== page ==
China’s Water Hegemony in Asia
2 May 2016 – A severe drought currently ravaging South-east and South Asia has helped spotlight China’s emergence as the upstream water controller in Asia through a globally unparalleled hydro-engineering infrastructure centred on damming rivers. Indeed, Beijing itself has highlighted its water hegemony over downstream countries by releasing some dammed water for drought-hit nations in the lower Mekong river basin. In releasing what it called “emergency water flows” to downstream states over several weeks from one of its six giant dams—located just before the Mekong flows out of Chinese territory—China brashly touted the utility of its upstream structures in fighting droughts and floods.
But for the downriver countries, the water release was a jarring reminder of not just China’s newfound power to control the flow of a life-sustaining resource, but also of their own reliance on Beijing’s goodwill and charity. With a further 14 dams being built or planned by China on the Mekong, this dependence on Chinese goodwill is set to deepen—at some cost to their strategic leeway and environmental security.
Hydro-Hegemony in the Mekong Basin: The Strong Dam where they Can, the Weak Suffer what they Must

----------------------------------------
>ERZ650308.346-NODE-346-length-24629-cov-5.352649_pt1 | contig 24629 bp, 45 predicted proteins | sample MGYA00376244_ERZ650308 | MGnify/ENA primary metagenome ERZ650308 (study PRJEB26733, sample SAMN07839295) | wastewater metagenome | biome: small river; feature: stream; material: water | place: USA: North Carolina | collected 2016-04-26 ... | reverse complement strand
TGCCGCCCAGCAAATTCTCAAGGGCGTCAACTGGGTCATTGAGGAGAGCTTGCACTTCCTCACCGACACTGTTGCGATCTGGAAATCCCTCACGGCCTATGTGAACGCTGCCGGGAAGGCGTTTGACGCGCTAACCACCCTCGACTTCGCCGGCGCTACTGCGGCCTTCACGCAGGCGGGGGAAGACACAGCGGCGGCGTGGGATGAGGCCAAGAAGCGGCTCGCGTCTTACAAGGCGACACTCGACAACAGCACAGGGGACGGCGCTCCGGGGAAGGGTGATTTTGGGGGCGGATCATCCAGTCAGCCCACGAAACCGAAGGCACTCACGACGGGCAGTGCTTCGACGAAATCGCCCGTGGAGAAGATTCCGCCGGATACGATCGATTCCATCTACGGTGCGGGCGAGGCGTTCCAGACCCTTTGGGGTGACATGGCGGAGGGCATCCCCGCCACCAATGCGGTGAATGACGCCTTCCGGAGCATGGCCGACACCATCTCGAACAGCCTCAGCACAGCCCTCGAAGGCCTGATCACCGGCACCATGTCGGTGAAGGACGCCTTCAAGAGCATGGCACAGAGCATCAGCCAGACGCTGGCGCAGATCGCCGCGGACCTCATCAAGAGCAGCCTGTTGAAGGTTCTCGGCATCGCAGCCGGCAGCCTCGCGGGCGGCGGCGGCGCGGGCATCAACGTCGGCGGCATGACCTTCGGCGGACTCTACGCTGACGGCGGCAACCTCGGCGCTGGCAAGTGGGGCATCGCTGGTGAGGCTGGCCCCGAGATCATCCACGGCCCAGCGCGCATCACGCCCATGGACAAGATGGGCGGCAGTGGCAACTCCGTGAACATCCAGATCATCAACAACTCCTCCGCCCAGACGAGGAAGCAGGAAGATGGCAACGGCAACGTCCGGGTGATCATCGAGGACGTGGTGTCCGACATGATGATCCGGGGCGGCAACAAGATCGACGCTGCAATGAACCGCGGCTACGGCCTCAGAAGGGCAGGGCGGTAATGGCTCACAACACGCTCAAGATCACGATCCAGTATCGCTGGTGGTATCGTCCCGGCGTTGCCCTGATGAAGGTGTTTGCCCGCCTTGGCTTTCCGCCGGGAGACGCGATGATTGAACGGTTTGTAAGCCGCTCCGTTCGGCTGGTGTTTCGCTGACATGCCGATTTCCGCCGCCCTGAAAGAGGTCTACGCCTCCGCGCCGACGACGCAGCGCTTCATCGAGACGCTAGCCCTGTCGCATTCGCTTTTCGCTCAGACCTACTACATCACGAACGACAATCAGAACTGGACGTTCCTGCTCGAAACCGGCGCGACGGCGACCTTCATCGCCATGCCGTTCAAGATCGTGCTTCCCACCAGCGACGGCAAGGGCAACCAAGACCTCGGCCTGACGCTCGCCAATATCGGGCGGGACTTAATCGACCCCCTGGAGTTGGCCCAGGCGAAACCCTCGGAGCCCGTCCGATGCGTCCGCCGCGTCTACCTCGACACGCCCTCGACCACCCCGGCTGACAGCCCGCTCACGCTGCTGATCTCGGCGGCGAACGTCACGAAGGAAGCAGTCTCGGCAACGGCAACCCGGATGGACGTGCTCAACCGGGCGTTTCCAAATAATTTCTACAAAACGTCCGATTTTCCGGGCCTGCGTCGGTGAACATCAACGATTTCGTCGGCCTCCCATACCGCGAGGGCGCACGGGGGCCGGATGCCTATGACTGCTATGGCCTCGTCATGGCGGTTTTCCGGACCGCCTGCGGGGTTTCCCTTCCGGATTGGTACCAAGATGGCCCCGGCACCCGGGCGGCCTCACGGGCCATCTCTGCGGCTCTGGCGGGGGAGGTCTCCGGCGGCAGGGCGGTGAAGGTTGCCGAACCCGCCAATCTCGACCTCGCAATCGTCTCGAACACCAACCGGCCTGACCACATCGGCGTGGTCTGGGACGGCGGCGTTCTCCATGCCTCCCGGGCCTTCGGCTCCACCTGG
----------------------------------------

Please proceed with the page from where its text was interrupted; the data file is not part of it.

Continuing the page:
April 2014 – This paper argues that power dynamics in the Mekong River basin generally follow a realist power dynamic articulated by Zeitoun and Warner’s concept of ‘hydro-hegemony.’ China can build hydroelectric dams on the Mekong with impunity because it is more powerful and located upstream from the Mekong’s other riparian states. China forum shops between the Mekong regime’s two components and exploits its powerful position to divide the downstream riparian states. China’s actions have eroded the Mekong River Commission’s already-limited legitimacy and driven other states to engage in a ‘tragedy of the commons’ race to exploit and damage the environment. This paper will examine the general issues involved (water and rivers), international regimes governing trans-boundary river basins, the Mekong River’s importance, and the relative power and relations between the Mekong’s five major riparian states. It focuses on China’s relations with the Mekong regime and the Mekong River Commission in particular. It concludes with recommendations for the lower Mekong riparian states, considering that they are unlikely to change China’s behavior and avoid a ‘tragedy of the commons’ in the Mekong river basin.